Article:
Take Extra Precautions During Flu Season’s Peak
Trident Family Health promotes prevention, so its physicians highly encourage their patients to get vaccinated against the flu. And even though the 2012-13 flu season started early, it’s not too late to vaccinate, says Dr. Sarah Edwards, a resident physician with the pro-active family practice. “If you haven’t gotten your flu vaccination, get it,” she says. “You’re not only protecting yourself from getting the flu, but also the others around you.”
Flu vaccinations are recommended for almost everyone except children under 6 months old, those who are highly allergic to eggs and those with GBS, a severe paralytic illness. Even if you have been diagnosed with the flu this season, Dr. Edwards says, you still can benefit from the vaccination, which protects against more than one flu strain. (It is possible to get sick with the flu more than once in a season because of the variance of strains.)
With more than 22 flu-related deaths and 1,000 hospitalizations reported in South Carolina through Jan. 5, this flu season has been much harsher than last year, when only one death was reported. The peak of the season may be upon us or it may not come for a few more weeks.
Another effective prevention tool is hand hygiene. Everyone should try to wash their hands with soap and water (for as long as it takes to sing the “Happy Birthday” song) or use antibacterial gel before eating and before touching their eyes, noses and mouths. This can protect against the spread of colds and other nasty viruses as well.
Caregivers should wash their hands frequently, avoid close face-to-face contact and create a separate sick room for the person who has the flu. Likewise, those who are sick should try not to expose other people to the virus. “If you have to go out, it’s good to wear a mask or at least cover when you cough and sneeze, so you are not spreading it to other people,” says Dr. Edwards.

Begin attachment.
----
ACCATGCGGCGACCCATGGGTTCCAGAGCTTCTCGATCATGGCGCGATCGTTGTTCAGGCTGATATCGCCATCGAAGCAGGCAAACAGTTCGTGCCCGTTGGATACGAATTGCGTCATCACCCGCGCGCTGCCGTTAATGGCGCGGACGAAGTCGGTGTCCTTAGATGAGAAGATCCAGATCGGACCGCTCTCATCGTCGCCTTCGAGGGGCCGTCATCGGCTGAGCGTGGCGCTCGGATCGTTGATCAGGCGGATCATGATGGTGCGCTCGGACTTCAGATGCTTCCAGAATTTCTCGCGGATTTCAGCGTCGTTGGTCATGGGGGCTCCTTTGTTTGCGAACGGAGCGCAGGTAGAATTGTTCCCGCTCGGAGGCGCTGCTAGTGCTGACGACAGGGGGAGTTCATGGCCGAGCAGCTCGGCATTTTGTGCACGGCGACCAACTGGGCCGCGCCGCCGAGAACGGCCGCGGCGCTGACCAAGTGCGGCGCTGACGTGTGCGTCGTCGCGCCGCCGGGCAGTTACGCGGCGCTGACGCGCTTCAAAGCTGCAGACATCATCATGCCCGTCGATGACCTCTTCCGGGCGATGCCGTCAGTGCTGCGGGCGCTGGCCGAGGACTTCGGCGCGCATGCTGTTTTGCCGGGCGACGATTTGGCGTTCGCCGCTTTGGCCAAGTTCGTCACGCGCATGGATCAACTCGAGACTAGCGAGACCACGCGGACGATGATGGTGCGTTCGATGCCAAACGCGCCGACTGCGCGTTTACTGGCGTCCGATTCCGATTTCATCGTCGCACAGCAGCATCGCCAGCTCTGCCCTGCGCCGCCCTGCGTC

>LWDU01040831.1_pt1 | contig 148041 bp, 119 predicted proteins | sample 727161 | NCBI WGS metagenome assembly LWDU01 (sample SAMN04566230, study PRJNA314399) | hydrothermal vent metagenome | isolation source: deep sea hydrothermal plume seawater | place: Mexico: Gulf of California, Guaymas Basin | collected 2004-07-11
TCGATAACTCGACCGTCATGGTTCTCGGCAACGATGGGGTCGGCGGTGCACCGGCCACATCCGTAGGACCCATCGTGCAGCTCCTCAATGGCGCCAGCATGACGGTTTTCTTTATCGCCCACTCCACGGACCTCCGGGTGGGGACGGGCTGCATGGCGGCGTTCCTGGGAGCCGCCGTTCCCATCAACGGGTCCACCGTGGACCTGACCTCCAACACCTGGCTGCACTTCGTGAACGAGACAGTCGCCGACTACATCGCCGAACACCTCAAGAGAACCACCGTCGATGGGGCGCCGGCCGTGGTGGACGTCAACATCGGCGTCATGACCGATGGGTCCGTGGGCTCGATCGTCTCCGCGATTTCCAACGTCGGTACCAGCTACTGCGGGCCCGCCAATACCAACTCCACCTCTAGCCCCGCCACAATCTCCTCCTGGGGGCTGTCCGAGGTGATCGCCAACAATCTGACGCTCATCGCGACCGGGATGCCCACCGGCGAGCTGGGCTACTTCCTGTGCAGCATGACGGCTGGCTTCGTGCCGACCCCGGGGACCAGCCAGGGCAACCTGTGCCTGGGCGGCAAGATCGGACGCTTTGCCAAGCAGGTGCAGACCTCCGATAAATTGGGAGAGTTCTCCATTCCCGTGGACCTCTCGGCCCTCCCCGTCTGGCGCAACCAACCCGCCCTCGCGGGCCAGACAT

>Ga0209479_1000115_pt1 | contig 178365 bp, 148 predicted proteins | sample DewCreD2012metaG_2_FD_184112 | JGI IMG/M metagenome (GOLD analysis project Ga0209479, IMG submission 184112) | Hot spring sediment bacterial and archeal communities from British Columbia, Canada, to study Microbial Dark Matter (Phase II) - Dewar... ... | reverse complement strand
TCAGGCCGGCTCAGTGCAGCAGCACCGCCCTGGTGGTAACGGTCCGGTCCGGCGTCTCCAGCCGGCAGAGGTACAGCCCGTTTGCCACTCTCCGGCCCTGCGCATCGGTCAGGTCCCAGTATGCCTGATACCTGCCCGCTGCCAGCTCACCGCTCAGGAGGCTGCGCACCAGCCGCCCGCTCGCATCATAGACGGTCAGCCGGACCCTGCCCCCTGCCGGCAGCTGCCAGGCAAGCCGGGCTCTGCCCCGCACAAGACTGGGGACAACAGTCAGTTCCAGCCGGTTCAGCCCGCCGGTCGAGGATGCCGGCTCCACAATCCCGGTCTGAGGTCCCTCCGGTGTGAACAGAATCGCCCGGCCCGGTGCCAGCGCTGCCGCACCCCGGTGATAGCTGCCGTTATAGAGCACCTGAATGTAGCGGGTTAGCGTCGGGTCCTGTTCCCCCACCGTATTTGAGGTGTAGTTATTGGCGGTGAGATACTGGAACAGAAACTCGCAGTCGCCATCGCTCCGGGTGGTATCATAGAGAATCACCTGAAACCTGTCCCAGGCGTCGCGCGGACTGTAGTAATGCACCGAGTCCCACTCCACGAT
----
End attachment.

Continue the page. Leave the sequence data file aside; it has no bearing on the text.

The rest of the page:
Flu symptoms come on suddenly, within 24 to 48 hours of contact with the virus, and usually include a high fever. Other symptoms are headache, extreme tiredness, dry cough, sore throat, runny or stuffy nose and muscle aches.
When flu is suspected, Dr. Edwards says, it’s a good idea to see a healthcare provider who can check on potential complications and determine whether you are eligible for antiviral medication such as Tamiflu or Relenza. Antivirals should be taken within 48 hours of the onset of symptoms.
Aside from seeing the doctor, anyone with the flu should stay home, stay hydrated and rest until their fever has dropped below 100.4 for at least 24 hours. “It’s a virus, and it takes time to run its course,” says Dr. Edwards.
Call 843-797-FIND to schedule a flu vaccination or an appointment with a healthcare provider for flu diagnosis and treatment.
“You’re not only protecting yourself from getting the flu, but also the others around you.”
Dr. Sarah Edwards, Trident Family Health